Ever since the Obamacare enrollment site was revamped, sign-ups for the new healthcare plans have been on the rise. In November alone, nearly 100,000 people elected coverage through Healthcare.gov. Additionally, when compared to the enrollment numbers from October, about four times as many people enrolled for Obamacare coverage via federal exchanges last month.
Although the numbers are impressive, the Obama administration said it is still far from reaching its original goal. Marilyn Tavenner, the administrator for the Centers for Medicare & Medicaid Services, previously reported that the administration had set their hopes for reaching 800,000 total enrollees throughout the months of October and November.
In October, more than 100,000 people enrolled for healthcare coverage under Obamacare. The majority of the enrollees came from state-run exchanges, while only about 27,000 signed up for coverage through the federal website, HealthCare.gov.
Nevertheless, thanks to the recent website fix, 29,000 Americans were able to enroll in healthcare coverage throughout the past few days. The number of sign-ups is higher than those tracked from October, providing evidence that enrollment via HealthCare.gov is rising as a result of the massive repairs completed on the site. Furthermore, administration officials reported that they had achieved their deadline for fixing the healthcare enrollment site, making it readily accessible for the vast majority of users.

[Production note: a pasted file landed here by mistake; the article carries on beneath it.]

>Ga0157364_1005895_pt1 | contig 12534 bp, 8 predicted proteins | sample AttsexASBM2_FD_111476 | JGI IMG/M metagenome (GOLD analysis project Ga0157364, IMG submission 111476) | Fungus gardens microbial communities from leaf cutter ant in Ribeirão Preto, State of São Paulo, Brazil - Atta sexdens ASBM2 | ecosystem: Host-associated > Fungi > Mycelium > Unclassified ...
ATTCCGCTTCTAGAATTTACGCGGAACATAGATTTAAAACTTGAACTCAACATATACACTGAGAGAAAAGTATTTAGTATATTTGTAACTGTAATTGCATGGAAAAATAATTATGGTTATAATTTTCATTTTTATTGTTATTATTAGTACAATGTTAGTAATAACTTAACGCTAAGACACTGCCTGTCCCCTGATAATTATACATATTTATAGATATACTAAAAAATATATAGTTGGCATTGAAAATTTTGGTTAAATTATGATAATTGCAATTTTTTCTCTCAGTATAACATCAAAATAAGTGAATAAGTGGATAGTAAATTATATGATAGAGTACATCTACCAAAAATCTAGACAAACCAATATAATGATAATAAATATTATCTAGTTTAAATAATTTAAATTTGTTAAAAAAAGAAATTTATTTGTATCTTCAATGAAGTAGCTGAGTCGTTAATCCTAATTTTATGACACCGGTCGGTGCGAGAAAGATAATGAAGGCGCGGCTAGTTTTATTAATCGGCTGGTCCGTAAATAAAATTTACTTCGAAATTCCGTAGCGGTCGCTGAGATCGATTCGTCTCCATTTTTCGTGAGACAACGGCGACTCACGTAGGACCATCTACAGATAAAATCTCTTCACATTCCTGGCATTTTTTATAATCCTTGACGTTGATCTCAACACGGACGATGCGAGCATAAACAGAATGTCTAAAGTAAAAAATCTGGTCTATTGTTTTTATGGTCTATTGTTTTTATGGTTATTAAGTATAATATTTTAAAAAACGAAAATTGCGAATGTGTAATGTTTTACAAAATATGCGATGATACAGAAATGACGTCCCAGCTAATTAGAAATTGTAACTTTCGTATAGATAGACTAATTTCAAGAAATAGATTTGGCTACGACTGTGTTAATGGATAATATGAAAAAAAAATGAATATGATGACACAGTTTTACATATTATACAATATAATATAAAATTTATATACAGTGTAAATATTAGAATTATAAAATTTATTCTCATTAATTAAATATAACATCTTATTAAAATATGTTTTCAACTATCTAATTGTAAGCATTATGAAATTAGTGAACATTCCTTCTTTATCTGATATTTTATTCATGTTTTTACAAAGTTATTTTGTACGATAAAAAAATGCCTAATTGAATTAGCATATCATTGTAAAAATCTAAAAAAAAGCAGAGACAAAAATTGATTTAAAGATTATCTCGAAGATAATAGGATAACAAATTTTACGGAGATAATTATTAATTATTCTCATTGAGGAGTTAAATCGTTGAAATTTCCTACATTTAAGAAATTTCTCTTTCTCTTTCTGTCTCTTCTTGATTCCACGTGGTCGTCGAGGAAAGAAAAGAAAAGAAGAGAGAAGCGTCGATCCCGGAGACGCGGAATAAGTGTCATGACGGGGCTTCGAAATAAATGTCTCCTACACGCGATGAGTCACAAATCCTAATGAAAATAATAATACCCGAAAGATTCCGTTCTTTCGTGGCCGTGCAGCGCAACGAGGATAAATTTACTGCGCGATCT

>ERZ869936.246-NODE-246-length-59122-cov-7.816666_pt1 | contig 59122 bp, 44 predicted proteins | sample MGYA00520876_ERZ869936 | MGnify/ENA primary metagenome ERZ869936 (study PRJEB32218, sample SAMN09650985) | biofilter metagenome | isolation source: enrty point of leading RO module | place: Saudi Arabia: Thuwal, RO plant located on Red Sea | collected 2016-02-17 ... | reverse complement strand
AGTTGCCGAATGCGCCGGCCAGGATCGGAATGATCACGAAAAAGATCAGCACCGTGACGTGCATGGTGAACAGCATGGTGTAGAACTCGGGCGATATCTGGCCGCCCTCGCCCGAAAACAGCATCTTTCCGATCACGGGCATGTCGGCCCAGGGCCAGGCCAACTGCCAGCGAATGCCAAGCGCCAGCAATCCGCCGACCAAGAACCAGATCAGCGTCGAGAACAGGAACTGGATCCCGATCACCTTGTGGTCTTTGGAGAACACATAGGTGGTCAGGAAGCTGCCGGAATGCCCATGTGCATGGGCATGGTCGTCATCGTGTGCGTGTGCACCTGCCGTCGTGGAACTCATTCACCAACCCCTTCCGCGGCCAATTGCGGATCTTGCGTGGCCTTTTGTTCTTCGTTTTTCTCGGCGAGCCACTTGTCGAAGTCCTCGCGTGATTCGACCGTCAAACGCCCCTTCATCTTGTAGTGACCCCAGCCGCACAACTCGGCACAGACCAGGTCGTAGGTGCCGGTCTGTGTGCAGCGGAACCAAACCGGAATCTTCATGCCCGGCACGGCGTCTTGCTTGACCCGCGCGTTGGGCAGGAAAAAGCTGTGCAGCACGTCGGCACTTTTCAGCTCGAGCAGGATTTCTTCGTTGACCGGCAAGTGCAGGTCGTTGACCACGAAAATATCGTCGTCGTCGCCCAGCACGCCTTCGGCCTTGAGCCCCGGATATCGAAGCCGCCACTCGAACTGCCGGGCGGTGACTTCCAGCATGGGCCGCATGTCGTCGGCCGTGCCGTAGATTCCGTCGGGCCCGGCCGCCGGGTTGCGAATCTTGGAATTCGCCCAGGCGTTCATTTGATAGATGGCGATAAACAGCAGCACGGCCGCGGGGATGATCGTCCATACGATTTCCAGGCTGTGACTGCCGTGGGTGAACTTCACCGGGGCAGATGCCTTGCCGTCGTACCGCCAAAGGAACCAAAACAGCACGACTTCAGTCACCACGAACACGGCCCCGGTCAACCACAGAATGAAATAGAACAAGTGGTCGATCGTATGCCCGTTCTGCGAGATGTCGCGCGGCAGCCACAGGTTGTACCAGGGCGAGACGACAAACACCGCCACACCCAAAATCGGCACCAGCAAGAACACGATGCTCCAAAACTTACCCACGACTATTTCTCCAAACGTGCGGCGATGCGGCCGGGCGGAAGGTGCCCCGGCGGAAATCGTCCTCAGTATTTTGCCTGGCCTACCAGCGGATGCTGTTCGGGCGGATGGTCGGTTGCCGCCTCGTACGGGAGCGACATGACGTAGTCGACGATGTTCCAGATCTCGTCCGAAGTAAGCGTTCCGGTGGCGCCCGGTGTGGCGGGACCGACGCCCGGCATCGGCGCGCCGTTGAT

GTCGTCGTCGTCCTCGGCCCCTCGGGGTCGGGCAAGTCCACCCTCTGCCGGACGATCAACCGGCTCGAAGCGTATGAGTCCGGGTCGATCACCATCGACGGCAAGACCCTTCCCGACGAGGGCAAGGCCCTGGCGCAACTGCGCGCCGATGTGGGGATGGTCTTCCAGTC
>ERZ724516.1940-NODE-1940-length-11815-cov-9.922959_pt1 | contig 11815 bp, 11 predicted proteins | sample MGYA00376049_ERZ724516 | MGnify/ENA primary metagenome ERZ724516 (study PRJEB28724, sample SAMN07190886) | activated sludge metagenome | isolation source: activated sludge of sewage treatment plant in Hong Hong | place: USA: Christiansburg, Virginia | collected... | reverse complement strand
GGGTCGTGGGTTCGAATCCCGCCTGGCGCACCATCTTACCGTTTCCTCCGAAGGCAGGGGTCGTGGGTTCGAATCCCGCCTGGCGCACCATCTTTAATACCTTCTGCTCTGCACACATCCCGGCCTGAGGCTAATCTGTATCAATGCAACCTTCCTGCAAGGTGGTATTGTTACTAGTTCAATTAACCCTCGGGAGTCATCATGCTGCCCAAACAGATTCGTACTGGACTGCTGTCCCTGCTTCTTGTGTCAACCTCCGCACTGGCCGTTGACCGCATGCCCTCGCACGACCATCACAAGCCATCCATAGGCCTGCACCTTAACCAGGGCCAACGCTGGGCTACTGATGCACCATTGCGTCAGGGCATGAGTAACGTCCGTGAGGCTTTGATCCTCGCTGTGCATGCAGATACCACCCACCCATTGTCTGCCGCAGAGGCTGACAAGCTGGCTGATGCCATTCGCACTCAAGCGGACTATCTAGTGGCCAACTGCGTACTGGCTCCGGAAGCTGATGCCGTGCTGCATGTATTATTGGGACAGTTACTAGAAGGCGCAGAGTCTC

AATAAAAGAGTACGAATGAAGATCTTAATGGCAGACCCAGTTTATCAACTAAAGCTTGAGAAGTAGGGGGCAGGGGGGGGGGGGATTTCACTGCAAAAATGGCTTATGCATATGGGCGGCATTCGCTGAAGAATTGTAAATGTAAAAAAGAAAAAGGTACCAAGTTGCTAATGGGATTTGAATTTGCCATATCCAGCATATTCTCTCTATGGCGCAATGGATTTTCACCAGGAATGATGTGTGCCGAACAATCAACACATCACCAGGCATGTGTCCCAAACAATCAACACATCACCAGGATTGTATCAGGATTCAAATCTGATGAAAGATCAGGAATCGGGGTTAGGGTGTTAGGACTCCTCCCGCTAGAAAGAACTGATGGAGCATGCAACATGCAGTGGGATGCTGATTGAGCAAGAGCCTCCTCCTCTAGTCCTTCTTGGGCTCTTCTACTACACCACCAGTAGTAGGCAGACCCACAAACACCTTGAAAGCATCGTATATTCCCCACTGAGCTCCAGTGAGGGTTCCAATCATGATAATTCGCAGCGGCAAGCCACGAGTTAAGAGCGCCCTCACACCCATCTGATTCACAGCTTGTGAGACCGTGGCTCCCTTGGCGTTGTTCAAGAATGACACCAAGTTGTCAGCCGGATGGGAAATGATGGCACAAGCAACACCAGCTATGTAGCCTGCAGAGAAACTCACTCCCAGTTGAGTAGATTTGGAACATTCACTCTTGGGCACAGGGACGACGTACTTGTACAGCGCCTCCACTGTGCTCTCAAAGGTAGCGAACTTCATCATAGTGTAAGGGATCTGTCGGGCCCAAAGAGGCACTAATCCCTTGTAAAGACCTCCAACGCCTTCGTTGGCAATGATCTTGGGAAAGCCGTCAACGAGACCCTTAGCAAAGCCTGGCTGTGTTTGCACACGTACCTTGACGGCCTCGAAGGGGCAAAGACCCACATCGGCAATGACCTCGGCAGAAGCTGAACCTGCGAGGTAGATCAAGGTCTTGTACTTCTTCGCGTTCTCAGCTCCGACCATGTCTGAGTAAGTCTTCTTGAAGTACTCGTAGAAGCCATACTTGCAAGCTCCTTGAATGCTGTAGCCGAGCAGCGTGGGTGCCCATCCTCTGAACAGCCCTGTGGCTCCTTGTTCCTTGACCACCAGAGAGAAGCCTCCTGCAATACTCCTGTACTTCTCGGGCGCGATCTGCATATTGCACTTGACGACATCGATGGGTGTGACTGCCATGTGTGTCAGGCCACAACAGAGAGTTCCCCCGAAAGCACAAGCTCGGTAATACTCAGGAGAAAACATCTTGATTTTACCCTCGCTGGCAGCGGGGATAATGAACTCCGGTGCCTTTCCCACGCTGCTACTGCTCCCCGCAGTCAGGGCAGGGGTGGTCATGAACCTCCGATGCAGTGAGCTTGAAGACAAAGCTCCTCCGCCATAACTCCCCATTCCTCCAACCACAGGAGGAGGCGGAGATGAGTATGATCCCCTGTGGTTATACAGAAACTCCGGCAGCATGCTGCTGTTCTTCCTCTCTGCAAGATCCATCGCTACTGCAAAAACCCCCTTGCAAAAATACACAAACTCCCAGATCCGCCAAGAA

Meanwhile, younger uninsured Americans are still hesitant to enroll. Currently, less than one-third of them say that they plan to sign-up for healthcare coverage under the new marketplace, according to a new poll. If this data remains relevant, tremendous problems could be in store for the new healthcare law.
The Affordable Care Act is highly dependent upon younger, healthier enrollees who can help keep coverage costs down by offsetting costs for older, sicker individuals. Nevertheless, a poll released by the Harvard Institute of Politics revealed that only 29 percent of uninsured Americans between the ages of 18 and 29 said they would definitely or likely sign-up for coverage through the healthcare exchanges.